DCSIMG

The Irish language is not deceased

Irish is not a dead language.

There has never been a period in the past thousand years or more when it has not been spoken and written. Even at the worst period of anglicisation and national catastrophe, before and after the famine of 1847, it remained the language of the great mass of the people outside the pale.

Indeed, in the early years of the present century, there was not a single country in Ireland, including the planted counties of the north, which had not some proportion of native Irish speakers. To this day a few native speakers are still to be found in such places as Rathlin Island off the coast of Antrim, the glens of the Sperrin Mountains in Tyrone, and Omeath in Co. Louth, to say nothing of counties like Tipperary which border on districts in which the language is still very much alive.

It may be said that where the Irish language died, it died in one generation. Few Irish people born outside the cities and towns need to track more than a couple of generations to find an Irish speaking ancestor. We are often reminded that Irish was the language of our saints and scholars, of Patrick, Brigid and Columcille, but it may be even more meaningful to look on it as the language of our own kith and kin, of our grandparents and great-grandparents who, of they did give it up, were forced to do so under a foreign-imposed system of education, through lack of leadership, or through social and economic pressures which represented English as the language of progress and affluence and associated Irish with only degradation and poverty.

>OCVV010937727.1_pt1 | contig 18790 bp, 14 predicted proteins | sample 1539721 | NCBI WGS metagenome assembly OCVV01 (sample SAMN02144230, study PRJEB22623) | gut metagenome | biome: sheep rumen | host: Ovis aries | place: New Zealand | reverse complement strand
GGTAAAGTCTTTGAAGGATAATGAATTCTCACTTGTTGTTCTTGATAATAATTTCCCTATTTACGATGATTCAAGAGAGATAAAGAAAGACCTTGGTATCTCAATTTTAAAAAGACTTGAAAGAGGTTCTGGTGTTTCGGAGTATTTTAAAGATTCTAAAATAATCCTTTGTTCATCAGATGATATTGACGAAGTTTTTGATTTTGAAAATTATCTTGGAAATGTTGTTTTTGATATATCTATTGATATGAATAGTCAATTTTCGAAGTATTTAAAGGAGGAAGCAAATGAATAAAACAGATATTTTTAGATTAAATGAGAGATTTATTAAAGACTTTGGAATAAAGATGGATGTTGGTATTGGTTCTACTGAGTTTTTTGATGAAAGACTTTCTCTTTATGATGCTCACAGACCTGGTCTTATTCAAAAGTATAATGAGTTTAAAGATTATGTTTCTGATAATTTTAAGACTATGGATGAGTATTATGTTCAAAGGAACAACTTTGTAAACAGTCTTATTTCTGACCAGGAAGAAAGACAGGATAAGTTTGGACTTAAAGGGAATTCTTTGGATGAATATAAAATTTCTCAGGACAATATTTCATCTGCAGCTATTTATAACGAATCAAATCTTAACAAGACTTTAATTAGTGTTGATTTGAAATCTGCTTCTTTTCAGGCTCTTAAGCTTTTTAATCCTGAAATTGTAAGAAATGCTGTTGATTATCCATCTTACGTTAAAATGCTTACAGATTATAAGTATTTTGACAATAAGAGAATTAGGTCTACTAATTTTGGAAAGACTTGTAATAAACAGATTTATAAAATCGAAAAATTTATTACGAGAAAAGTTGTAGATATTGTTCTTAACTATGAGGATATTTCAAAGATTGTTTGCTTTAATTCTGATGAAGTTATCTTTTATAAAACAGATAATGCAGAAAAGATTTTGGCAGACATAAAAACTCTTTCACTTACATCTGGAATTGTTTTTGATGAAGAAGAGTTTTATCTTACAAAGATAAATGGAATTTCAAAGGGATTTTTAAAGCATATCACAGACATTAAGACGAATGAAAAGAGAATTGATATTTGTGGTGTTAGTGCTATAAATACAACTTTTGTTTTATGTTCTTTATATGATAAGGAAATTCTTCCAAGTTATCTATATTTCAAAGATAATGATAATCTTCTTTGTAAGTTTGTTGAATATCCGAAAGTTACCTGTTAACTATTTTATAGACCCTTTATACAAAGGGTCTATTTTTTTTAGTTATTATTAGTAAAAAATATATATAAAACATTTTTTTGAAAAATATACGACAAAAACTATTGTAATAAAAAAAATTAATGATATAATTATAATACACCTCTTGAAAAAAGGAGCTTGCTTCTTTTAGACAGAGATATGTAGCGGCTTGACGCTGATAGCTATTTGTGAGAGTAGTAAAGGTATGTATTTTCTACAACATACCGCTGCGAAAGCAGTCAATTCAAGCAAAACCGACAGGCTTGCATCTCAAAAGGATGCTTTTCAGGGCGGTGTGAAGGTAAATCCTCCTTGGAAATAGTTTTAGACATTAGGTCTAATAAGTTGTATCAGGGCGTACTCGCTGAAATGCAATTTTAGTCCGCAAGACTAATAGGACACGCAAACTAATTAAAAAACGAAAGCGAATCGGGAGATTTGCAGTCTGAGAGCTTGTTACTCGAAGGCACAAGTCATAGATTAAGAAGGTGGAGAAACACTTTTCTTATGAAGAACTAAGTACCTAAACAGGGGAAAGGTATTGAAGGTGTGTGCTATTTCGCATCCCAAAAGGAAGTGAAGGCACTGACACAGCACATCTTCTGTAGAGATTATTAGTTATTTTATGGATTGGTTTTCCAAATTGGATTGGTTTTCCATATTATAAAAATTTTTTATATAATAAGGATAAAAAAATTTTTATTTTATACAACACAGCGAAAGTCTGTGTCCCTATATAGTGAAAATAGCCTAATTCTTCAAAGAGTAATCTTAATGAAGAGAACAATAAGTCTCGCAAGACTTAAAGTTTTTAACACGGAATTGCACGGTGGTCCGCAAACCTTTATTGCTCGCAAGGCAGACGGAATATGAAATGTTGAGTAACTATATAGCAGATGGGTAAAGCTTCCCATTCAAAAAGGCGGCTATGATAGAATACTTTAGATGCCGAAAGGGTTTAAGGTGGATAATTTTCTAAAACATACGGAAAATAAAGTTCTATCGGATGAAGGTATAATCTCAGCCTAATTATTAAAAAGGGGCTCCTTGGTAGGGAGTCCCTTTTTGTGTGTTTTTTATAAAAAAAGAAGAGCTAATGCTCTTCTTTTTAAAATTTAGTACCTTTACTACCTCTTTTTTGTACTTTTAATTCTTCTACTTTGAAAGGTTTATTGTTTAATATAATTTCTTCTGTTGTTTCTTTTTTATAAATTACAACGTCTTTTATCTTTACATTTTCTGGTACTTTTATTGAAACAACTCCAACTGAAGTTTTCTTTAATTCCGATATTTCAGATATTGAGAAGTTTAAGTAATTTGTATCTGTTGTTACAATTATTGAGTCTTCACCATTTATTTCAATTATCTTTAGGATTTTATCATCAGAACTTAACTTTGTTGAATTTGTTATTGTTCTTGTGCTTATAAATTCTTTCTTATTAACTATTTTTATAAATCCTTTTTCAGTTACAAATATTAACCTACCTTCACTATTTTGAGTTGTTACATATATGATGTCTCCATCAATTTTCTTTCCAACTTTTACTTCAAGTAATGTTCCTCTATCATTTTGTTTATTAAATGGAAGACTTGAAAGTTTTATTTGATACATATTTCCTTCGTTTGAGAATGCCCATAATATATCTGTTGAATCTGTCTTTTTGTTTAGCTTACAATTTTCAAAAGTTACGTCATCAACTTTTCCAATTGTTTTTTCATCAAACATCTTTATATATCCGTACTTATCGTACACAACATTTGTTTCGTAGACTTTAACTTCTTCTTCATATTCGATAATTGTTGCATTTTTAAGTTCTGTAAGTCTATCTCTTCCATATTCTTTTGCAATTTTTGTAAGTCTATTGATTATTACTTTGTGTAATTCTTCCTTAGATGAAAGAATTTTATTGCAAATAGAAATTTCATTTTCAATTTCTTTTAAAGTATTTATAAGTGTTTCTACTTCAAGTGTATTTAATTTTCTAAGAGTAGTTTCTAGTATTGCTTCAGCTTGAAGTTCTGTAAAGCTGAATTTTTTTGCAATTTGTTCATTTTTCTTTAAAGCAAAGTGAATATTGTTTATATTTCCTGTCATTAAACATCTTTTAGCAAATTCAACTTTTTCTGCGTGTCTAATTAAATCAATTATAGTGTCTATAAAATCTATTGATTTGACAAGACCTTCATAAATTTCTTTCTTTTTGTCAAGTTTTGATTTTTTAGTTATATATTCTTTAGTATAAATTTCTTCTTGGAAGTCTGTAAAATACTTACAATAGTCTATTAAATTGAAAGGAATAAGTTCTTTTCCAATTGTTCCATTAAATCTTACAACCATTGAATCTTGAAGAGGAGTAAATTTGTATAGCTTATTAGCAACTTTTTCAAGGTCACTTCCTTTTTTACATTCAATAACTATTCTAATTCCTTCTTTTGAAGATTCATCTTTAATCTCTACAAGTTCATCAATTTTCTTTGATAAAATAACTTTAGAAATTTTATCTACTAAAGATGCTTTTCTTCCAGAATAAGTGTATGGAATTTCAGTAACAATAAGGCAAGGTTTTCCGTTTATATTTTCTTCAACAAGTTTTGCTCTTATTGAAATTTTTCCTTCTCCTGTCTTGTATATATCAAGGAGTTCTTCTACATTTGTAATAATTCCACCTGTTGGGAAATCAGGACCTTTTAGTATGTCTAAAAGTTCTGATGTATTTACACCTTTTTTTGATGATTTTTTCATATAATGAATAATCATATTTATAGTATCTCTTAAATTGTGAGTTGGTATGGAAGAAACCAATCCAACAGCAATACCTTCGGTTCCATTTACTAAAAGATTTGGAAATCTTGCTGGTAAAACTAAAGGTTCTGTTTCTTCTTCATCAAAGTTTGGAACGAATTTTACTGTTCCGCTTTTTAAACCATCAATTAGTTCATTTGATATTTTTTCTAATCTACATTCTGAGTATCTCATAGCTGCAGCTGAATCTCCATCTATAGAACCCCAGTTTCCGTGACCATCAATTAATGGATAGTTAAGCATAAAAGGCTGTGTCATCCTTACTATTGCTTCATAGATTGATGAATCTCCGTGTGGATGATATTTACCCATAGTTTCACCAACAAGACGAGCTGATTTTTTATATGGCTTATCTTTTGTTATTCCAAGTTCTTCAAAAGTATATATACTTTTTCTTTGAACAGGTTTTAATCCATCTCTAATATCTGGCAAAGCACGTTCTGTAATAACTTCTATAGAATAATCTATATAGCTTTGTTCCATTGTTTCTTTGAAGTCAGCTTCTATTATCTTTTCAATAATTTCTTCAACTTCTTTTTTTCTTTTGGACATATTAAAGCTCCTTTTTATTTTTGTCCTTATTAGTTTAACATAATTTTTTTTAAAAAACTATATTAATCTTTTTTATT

Today Irish is spoken as the normal everyday language by about 75,000 people in the Gaeltacht and by many more outside it, who may or may not be native speakers. It is spoken from Tory Island in the north to Clare Island in the farthest south. One may travel from the top of the Fanad peninsula in the north of Donegal to Teelin in the far south-west of the country and find Irish spoken all the way - provided one speaks Irish oneself. In Mayo, Galway, Kerry and Cork the language is also in daily use.

To say that Irish is dead is to close one’s eyes and ears to the facts, or to admit ignorance of a large and very important part of Ireland. Irish is used in the highest levels of education in University College Galway, in the fields of physics, economics, engineering, and so on. It is the language through which our primary teachers received part of their training. It is used to train the young officers in our army, and it was their language at the graveside when John F. Kennedy was being interred at Arlington. It is used by our soldiers in the Congo, and by our representatives at the United Nations. An all-Irish secondary school in Dublin secured last summer more distinctions in open competitive examinations than any other school in Ireland at any time.

Irish is not a dead language.

 
 
 

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